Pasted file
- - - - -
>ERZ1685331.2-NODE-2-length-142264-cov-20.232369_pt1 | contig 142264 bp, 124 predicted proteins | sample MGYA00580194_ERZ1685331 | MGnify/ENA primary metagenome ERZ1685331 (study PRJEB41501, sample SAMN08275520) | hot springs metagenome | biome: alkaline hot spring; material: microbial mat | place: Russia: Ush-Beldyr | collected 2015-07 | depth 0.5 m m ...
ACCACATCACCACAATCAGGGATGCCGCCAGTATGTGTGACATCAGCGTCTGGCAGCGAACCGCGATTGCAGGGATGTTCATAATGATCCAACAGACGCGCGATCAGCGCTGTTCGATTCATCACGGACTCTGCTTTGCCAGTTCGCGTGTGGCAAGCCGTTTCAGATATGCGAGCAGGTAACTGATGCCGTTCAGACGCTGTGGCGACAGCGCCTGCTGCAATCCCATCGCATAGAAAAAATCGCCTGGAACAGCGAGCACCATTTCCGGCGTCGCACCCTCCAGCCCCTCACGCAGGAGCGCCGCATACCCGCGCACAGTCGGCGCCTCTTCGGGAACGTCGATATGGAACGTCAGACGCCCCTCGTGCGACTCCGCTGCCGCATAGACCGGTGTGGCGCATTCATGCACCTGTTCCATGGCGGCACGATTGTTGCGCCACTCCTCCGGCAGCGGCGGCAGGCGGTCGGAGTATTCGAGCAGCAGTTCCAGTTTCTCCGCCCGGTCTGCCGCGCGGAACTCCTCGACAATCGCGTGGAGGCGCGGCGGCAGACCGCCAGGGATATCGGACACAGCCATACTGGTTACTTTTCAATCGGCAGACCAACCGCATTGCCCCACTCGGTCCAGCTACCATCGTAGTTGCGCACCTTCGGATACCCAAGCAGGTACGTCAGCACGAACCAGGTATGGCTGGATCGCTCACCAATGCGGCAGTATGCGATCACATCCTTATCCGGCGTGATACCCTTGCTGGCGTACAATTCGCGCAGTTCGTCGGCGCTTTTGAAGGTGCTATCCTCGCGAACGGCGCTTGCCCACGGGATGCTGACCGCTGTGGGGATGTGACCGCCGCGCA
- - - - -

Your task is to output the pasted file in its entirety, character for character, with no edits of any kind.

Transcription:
>ERZ1685331.2-NODE-2-length-142264-cov-20.232369_pt1 | contig 142264 bp, 124 predicted proteins | sample MGYA00580194_ERZ1685331 | MGnify/ENA primary metagenome ERZ1685331 (study PRJEB41501, sample SAMN08275520) | hot springs metagenome | biome: alkaline hot spring; material: microbial mat | place: Russia: Ush-Beldyr | collected 2015-07 | depth 0.5 m m ...
ACCACATCACCACAATCAGGGATGCCGCCAGTATGTGTGACATCAGCGTCTGGCAGCGAACCGCGATTGCAGGGATGTTCATAATGATCCAACAGACGCGCGATCAGCGCTGTTCGATTCATCACGGACTCTGCTTTGCCAGTTCGCGTGTGGCAAGCCGTTTCAGATATGCGAGCAGGTAACTGATGCCGTTCAGACGCTGTGGCGACAGCGCCTGCTGCAATCCCATCGCATAGAAAAAATCGCCTGGAACAGCGAGCACCATTTCCGGCGTCGCACCCTCCAGCCCCTCACGCAGGAGCGCCGCATACCCGCGCACAGTCGGCGCCTCTTCGGGAACGTCGATATGGAACGTCAGACGCCCCTCGTGCGACTCCGCTGCCGCATAGACCGGTGTGGCGCATTCATGCACCTGTTCCATGGCGGCACGATTGTTGCGCCACTCCTCCGGCAGCGGCGGCAGGCGGTCGGAGTATTCGAGCAGCAGTTCCAGTTTCTCCGCCCGGTCTGCCGCGCGGAACTCCTCGACAATCGCGTGGAGGCGCGGCGGCAGACCGCCAGGGATATCGGACACAGCCATACTGGTTACTTTTCAATCGGCAGACCAACCGCATTGCCCCACTCGGTCCAGCTACCATCGTAGTTGCGCACCTTCGGATACCCAAGCAGGTACGTCAGCACGAACCAGGTATGGCTGGATCGCTCACCAATGCGGCAGTATGCGATCACATCCTTATCCGGCGTGATACCCTTGCTGGCGTACAATTCGCGCAGTTCGTCGGCGCTTTTGAAGGTGCTATCCTCGCGAACGGCGCTTGCCCACGGGATGCTGACCGCTGTGGGGATGTGACCGCCGCGCA